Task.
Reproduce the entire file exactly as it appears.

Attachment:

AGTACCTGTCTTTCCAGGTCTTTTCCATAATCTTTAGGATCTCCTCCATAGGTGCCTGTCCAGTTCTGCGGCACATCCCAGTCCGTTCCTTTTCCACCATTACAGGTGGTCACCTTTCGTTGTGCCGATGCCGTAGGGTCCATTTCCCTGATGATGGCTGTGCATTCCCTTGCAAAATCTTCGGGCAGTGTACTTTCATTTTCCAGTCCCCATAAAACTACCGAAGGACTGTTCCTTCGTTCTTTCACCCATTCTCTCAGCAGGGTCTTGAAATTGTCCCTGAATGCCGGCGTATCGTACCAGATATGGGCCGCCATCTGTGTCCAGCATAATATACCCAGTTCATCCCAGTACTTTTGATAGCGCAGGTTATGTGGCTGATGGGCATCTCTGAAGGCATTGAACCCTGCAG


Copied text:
AGTACCTGTCTTTCCAGGTCTTTTCCATAATCTTTAGGATCTCCTCCATAGGTGCCTGTCCAGTTCTGCGGCACATCCCAGTCCGTTCCTTTTCCACCATTACAGGTGGTCACCTTTCGTTGTGCCGATGCCGTAGGGTCCATTTCCCTGATGATGGCTGTGCATTCCCTTGCAAAATCTTCGGGCAGTGTACTTTCATTTTCCAGTCCCCATAAAACTACCGAAGGACTGTTCCTTCGTTCTTTCACCCATTCTCTCAGCAGGGTCTTGAAATTGTCCCTGAATGCCGGCGTATCGTACCAGATATGGGCCGCCATCTGTGTCCAGCATAATATACCCAGTTCATCCCAGTACTTTTGATAGCGCAGGTTATGTGGCTGATGGGCATCTCTGAAGGCATTGAACCCTGCAG